Hwange National Park Elephant Overpopulation

I have taken an interest in Hwange National Park’s Elephants. The Park is extremely overpopulated. Using the table below (@ 15% biomass) as a guide, I did some basic calculations.

Hwange size: 1 460 000ha
Elephant population estimate: 54 000

Since the table only goes up to 45 000, I have to divide 1 460 000 by 45 000 (1 460 000÷ 45 000= 32.44)

Next step, some sources have Hwange National Park’s average annual rainfall at 560mm.

Let us take an average 600mm. Following the table that would be: 150×32.44= 4866 elephants @ 15% Large Herbivore biomass. If one would want the elephants to take up 45% of the large herbivore biomass, it would be:
450×32.44= 14 598 Elephants.

If one would take drought conditions into consideration it would be 112×32.44 = 3633 Elephants @15% Large Herbivore biomass. @ 45% Large Herbivore biomass it would be 336×32.44 = 10 900 Elephants.

It is thus imperative that the Elephant population in Hwange should be maintained @ between 10 000 and 15 000. However, much damage has already been done, it might be required to bring the population down to 15% Large Herbivore Biomass, i.e. around 5000 Elephants.

Let me for sake of argument calculate the number of Elephants in Hwange @ 100% Large Herbivore Biomass in optimal conditions:
150×6.6= 990
990×32.44= 32 116 (rounded)

Let that sink in. Hwange National Park has an estimated 54 000 Elephants! A catastrophic wildlife population crash is a very real possibility!

Author: Jan-Albert Viljoen. Environmental Manager.

Source (table):
Bothma, J.Du. P and Du Toit J.G. 2010. Game Ranch Management. Fith Edition. p.250

4 thoughts on “Hwange National Park Elephant Overpopulation

  • January 11, 2018 at 4:47 pm

    Why can’t it be less expensive yo hunt them?

    • January 11, 2018 at 9:11 pm

      Dear William
      I do not quite understand the comment. The post deals with an overpopulation, not a financial burden. I doubt if safari hunting alone with foreign clients would reduce the elephant population enough to remedy the situation. There is currently a moratorium on the export of elephant trophies from Zimbabwe to the USA which has by far the largest trophy hunting client base. What needs to happen is that the US must allow the importation of ivory from legally hunted elephants and a well-planned culling operation needs to take place also. Funds generated from trophy hunting are essential for the conservation efforts of numerous countries, including Zimbabwe.
      Jan-Albert Viljoen

  • January 12, 2018 at 12:27 pm

    Can the rest of the world wake up , it seams that nobody cares a dam about Africa and the animals, or the human population that has exploded and there is no end . The human population should be checked.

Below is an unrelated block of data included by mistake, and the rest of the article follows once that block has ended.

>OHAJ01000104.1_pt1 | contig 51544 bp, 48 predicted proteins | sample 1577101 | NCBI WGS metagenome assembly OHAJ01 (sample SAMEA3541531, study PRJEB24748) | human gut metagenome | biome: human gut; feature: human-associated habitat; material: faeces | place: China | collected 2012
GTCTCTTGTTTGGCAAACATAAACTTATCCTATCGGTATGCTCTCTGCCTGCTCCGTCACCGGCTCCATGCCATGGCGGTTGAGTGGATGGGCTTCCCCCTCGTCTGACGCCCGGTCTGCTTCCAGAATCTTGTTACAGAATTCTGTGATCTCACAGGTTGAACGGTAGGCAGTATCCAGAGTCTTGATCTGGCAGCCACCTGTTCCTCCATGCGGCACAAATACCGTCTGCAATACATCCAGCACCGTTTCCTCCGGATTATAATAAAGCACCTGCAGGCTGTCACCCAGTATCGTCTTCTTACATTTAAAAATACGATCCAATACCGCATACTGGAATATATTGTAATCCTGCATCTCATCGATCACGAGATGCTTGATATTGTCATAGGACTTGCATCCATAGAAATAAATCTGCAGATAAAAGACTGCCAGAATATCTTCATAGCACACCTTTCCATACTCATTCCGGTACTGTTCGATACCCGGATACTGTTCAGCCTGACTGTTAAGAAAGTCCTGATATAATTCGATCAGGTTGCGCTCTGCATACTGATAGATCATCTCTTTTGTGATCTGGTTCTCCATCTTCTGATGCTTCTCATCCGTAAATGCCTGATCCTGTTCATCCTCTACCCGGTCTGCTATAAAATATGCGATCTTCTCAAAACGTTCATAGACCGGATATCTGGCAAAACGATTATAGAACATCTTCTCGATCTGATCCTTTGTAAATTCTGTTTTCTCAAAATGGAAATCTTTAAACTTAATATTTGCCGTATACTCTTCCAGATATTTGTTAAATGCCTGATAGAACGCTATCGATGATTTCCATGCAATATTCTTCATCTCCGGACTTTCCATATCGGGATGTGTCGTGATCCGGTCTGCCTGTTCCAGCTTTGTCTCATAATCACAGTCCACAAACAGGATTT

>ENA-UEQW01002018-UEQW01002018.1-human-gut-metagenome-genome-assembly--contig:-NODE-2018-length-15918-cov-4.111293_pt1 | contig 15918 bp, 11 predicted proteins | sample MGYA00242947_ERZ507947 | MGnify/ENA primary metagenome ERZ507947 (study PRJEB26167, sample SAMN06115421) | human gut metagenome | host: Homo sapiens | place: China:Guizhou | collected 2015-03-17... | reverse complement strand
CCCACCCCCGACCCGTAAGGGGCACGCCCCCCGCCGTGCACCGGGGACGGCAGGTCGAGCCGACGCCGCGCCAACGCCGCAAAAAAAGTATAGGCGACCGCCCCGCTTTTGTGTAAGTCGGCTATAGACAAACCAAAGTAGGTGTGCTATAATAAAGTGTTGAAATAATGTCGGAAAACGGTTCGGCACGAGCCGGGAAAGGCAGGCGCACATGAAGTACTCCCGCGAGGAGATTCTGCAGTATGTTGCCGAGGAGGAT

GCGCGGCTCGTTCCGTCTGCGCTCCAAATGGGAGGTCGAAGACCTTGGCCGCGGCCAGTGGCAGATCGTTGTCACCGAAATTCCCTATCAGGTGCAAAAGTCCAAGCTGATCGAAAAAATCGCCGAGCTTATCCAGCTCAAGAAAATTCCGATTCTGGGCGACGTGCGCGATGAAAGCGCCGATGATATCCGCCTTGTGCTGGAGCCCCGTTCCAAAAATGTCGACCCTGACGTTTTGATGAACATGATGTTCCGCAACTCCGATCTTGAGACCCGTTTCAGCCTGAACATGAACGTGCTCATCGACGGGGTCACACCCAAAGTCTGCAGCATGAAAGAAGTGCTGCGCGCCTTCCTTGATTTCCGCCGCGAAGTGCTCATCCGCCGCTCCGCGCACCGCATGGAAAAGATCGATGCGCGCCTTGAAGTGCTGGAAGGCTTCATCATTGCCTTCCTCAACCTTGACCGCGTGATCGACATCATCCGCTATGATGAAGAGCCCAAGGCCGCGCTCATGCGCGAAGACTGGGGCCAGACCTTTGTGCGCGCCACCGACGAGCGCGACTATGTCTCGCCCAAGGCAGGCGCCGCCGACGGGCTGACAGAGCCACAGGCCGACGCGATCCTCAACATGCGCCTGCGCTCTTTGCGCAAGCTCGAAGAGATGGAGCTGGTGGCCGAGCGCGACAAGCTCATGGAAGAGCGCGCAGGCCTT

• January 18, 2018 at 11:25 am

    Hi Jan-Albert,
    you´re totally spot on in your comments.
    I fully agree with you, and with everything that Ron says/writes/does re this issue of elephants in Southern Africa.
    I think the tipping point was reached a long time ago, and culling has become a necessity, not an option anymore.
    But hey… with 99% of the world´s population swallowing hook, line and sinker the nonsense babbled by animal rightists and other moronic NGO´s, plus the messages that certain wildlife docs (many made through powerful companies like Nat Geo) are sending to them (needless to say that the vast majority of those people have never set a foot in Africa, and have zero knowledge of how things work there), I can´t for the sake of me see how those tables are going to be turned.
    They have almost managed to close all the markets in the world where ivory can be received, and they are pursuing the banning of all hunting in Africa. It´s becoming public knowledge for everyone that follows these issues.
    African countries (at least SA, Namibia, Zim, Mozambique, Zambia and Tanzania) should send CITES packing down the road, but as Ron has correctly stated, it´s gonna be a hell of a mission due to the buying of votes.
    I was in Kenya a couple of weeks ago and I managed to almost convince a guy about the convenience of having to do some big elephant culling operations in Southern Africa, apart from explaining to him who is behind the big poaching rings. He didn´t trusted a word I was saying to him in the beginning, but as the conversation was starting to tilt towards me… he was willing to give it a serious thought.
    He said he needed a bit more proof, so I told him about TGA.
    I´m even thinking of purchasing Ron´s book Elephants Conservation, The Facts and the Fiction, and send it to him…

    Anyway, this is an uphill battle which I´m not convinced at all that will end positively for TRUE conservationists.



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